For the young artists of Washington Performing Arts Children of the Gospel Choir (COTG), which is celebrating its 30th year, being a member of the chorus is about far more than the intense arts training, performing at fancy venues and wowing audiences with their powerful voices. While the cool opportunities are added bonuses, Michele Fowlin, COTG’s artistic director, is most interested in forming young artivists, who learn about issues important in their communities and the world, and use their voices to inspire and speak–or sing– truth to power.
“We love to say all the time, ‘young people are the next generation they’re coming up,’ but we do absolutely nothing as adults to help nurture the gift of that within them. So that they can be these dynamic, forward-thinking activated humans in society,” Fowlin told The Informer.
The artistic director and former schoolteacher has a major charge for the young artists, all of whom audition to participate in the chorus: “[Be] aware of what is happening on a socially conscious level so that you can speak to these things that are unjust, unfair.”
“You have a voice and then here’s how you use your gift– your music and through keeping gospel music alive,” Fowlin said she emphasizes to her students.
Like gospel music itself, COTG has evolved over the years.
Beginning in 1993 under the artistic direction of Eric Torain, who died in 2002 at age 39, COTG started as an outlet for young people to sing gospel music to the masses, as opposed to solely in their church environments. With Torain pulling from music ministers and arts educators throughout the DMV, and, in turn, they recruited children they knew, COTG became a huge choir of about 200 young singers.
However, as church choirs gained popularity for larger performances and megachurches emerged, the choir’s size decreased somewhat, but it never lost its heart and outstanding talent.
“So it has taken that turn where now, under my tutelage, it’s not just music for me,” Fowlin said. “I mean, I was born and raised in the church, loving gospel music, loving all kinds of music. But it’s also really important to me that these young people are woke.”
Though she said she knows “woke,” has become a cringy word for some, she explained the realities of why “wokeness,” is key for her choir members.
“It’s about having this conscious mindedness of the fact that you are a human being who needs to be understanding of what is happening to you politically, economically, emotionally, from how you’re going to school, your educational practices, religion, the food you eat, everything.”
Young artivists with multiple talents, the members of COTG are using their wokeness to inspire audiences through the student-produced show, “Stay Woke, Still Woke.”
Presented at the Montgomery College Cultural Arts Center on Friday, June 2, “Stay Woke, Still Woke,” explores social justice themes and incorporates more than just songs, but a script, choreography and lesson in wokeness from young changemakers.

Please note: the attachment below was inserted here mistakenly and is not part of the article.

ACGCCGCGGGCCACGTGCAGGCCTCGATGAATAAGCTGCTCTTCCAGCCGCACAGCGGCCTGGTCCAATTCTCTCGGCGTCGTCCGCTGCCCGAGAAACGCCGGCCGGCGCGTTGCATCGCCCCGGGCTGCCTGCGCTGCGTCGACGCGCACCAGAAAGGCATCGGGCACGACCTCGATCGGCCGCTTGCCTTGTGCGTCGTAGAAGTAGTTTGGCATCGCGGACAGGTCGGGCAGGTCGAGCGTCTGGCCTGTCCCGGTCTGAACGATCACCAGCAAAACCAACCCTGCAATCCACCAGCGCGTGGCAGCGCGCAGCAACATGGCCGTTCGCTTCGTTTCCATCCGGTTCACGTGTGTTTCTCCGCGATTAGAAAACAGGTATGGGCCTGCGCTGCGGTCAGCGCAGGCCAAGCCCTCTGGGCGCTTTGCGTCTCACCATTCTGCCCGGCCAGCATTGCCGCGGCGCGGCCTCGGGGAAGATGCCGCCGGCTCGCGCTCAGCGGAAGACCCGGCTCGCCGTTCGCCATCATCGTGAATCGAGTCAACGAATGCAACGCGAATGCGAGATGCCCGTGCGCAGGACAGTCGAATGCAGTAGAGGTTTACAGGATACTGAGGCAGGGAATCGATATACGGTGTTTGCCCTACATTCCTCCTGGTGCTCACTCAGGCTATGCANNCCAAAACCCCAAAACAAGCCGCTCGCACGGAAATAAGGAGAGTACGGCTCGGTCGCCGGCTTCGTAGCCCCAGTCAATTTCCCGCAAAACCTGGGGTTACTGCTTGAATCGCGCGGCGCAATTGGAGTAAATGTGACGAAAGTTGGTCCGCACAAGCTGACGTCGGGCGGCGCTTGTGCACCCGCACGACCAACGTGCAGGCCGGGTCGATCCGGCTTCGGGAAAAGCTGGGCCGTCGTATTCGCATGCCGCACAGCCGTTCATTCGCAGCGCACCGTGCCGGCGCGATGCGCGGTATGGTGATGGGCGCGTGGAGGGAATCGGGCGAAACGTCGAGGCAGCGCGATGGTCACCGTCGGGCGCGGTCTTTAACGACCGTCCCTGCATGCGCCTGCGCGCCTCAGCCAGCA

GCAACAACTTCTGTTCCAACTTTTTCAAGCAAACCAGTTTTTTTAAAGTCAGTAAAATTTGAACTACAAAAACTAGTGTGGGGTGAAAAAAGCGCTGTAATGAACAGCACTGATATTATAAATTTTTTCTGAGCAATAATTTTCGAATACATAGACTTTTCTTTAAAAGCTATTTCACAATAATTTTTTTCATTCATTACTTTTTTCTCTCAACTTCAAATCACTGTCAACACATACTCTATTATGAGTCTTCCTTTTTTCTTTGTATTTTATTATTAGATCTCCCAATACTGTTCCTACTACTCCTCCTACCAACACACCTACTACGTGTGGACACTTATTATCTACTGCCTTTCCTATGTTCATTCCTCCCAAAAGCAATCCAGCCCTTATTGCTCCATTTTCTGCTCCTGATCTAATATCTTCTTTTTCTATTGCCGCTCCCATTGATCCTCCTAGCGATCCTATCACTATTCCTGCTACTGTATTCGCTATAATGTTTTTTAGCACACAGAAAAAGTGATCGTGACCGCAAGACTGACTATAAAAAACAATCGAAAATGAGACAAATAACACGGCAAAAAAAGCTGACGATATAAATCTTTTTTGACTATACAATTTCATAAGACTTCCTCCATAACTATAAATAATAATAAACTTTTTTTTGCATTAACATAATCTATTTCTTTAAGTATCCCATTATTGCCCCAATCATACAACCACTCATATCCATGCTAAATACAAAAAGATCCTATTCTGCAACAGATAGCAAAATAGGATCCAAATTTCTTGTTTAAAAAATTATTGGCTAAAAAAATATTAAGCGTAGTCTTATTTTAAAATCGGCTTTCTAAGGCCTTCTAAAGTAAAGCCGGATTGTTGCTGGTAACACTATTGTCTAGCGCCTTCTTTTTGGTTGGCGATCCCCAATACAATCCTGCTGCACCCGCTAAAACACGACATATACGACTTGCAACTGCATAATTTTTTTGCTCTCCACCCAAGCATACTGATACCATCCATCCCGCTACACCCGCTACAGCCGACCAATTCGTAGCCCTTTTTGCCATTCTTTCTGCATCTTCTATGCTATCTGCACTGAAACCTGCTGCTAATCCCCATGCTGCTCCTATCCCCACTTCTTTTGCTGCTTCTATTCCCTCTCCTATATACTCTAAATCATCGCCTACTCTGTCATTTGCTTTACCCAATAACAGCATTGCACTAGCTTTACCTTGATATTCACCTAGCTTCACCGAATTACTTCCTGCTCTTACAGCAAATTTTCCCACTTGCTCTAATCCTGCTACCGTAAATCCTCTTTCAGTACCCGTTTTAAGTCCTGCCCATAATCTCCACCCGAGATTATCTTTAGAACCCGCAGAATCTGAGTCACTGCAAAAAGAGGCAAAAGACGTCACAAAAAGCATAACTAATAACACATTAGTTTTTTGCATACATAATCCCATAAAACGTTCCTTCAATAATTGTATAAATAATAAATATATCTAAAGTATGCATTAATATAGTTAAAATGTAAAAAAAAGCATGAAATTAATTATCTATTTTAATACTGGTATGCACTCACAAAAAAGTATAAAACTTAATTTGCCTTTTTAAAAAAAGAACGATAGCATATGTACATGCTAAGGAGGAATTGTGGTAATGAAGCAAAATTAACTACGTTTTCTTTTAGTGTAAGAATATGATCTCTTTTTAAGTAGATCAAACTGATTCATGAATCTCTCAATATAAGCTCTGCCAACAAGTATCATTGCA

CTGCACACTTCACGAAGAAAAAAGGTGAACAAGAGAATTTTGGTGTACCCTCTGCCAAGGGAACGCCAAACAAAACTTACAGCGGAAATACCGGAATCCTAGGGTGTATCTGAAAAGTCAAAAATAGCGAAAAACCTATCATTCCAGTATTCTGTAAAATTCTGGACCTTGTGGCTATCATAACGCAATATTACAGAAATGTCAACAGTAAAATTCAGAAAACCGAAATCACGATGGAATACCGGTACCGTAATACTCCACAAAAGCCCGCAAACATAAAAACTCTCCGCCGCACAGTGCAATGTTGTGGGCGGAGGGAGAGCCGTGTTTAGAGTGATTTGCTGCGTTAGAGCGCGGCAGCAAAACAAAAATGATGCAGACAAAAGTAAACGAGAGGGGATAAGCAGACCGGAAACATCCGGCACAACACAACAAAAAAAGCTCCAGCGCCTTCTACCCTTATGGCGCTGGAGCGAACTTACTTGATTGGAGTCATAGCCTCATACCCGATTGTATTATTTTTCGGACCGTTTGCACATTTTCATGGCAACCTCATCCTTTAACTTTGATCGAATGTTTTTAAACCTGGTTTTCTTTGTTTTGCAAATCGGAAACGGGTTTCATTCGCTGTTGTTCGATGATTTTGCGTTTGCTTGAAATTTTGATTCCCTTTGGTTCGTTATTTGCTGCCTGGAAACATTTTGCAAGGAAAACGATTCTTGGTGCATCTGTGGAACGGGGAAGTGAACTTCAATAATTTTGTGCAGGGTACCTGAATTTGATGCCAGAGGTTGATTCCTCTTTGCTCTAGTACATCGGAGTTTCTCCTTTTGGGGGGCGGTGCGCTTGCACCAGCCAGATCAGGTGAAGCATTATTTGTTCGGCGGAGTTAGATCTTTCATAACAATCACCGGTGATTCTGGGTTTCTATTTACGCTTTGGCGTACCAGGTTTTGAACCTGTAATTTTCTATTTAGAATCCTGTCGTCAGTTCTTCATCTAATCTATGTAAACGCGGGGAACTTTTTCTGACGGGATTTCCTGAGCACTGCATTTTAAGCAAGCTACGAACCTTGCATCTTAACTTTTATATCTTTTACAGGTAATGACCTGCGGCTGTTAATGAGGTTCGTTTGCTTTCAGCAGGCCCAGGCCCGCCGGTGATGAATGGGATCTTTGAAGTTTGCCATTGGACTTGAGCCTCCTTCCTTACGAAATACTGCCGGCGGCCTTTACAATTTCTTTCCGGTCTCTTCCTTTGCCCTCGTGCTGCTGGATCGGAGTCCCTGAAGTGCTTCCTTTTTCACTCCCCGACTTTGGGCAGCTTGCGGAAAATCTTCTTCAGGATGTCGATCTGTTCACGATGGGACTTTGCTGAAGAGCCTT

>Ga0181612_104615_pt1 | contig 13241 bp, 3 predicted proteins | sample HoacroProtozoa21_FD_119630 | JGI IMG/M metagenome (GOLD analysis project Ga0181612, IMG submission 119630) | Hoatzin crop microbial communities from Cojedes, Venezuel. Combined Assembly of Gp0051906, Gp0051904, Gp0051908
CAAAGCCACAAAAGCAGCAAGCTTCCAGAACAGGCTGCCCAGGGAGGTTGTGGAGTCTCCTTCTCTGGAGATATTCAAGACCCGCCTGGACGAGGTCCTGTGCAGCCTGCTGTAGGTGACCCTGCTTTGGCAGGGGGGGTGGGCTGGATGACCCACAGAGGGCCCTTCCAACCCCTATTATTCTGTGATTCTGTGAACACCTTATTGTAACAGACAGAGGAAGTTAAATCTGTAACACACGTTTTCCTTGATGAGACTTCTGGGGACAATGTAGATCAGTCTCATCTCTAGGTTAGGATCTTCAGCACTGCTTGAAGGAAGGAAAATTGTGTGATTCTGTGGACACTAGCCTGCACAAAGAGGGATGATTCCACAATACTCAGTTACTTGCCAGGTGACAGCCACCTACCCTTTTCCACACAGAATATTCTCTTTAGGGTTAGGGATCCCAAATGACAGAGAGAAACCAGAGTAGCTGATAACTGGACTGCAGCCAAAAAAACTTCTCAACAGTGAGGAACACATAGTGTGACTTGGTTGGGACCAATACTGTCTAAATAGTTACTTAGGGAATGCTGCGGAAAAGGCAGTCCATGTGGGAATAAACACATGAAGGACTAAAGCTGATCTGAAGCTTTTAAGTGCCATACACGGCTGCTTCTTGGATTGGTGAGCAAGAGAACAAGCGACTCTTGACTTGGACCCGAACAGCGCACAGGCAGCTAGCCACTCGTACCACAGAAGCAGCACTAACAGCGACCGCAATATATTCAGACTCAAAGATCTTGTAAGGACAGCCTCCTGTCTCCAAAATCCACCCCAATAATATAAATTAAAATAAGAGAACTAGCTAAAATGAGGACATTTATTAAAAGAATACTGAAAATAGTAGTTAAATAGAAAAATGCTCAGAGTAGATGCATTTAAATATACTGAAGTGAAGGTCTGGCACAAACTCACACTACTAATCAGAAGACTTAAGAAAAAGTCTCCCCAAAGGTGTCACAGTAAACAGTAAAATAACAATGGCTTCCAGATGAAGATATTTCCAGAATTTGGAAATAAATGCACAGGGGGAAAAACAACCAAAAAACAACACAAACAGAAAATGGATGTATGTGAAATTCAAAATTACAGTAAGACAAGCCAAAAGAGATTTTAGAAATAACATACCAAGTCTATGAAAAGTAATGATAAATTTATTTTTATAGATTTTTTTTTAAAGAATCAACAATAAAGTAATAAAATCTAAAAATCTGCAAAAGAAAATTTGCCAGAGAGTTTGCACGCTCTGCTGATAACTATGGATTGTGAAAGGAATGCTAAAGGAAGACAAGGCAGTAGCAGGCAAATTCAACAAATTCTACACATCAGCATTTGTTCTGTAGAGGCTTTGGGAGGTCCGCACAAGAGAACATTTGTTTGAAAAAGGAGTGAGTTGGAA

The project was first birthed in 2018 when Fowlin sat down with her young “kings and queens,” and talked about the years of racists killings they had witnessed in their young lives– from Trayvon Martin (killed February 2012), to Freddie Gray (killed April 2015), Alton Sterling (July 2016) Philando Castile (July 2016), Stephon Clark (March 2018) and others.
“I just had some real talk about ‘How are you feeling about what you are experiencing?’ You know, between that and the violence in schools across the nation — not necessarily in the schools that they attended — but there were just a lot of things that were popping off in that time,” Fowlin underscored. “And that’s how it really started.”
“Fast forward to 2023,” she continued, “and we’re still experiencing what we had in 2018. And so I felt we still needed to put a voice to it.”
30 Years of Choral Excellence, The Legacy Continues
While “Stay Woke, Still Woke,” concludes the 2022-2023 COTG season, Fowlin said audiences have a lot to look forward to in the organization’s upcoming 30th anniversary season.
“It’s the kickoff into the 30th year that says, ‘Hey, we’re different. We’re fresh, where we have a new way of thinking– but not so much new, as it is reimagined. We’re trying to share that with the world and we need other people to get on board, whether Black, white, Asian, Hispanic, it doesn’t matter,” said Fowlin, a Queens, New York native. “We have got to become the change that we seek.”
Over the past 30 years, COTG has been able to share their empowering messages through music at such sites as the White House, Washington National Cathedral, inaugural prayer services for President Barack Obama, historic Howard Theatre, and appeared on NBC’s “Today.”
Children of the Gospel Choir alum Ayden Williams, who participated in COTG from 2013-2021, has some pretty special memories over his eight years.
“Some of my most memorable experiences were when I performed at the National Tree lighting with Mariah Carey and when I sang at the Norwegian Embassy,” Williams told The Informer.
However, for Williams, 18, COTG was more than the cool opportunities. He implements what he learned as a member in his young adult life.
“I learned how to speak and sing from my diaphragm and I use those techniques when I’m public speaking,” he said.
Having been a part of the strong force that is COTG, Williams said the choir’s 30th anniversary should not only be a celebration of artistry, but its ability to offer opportunities and an outlet.
“COTG celebrating 30 is an amazing feat and it should be recognized and honored.”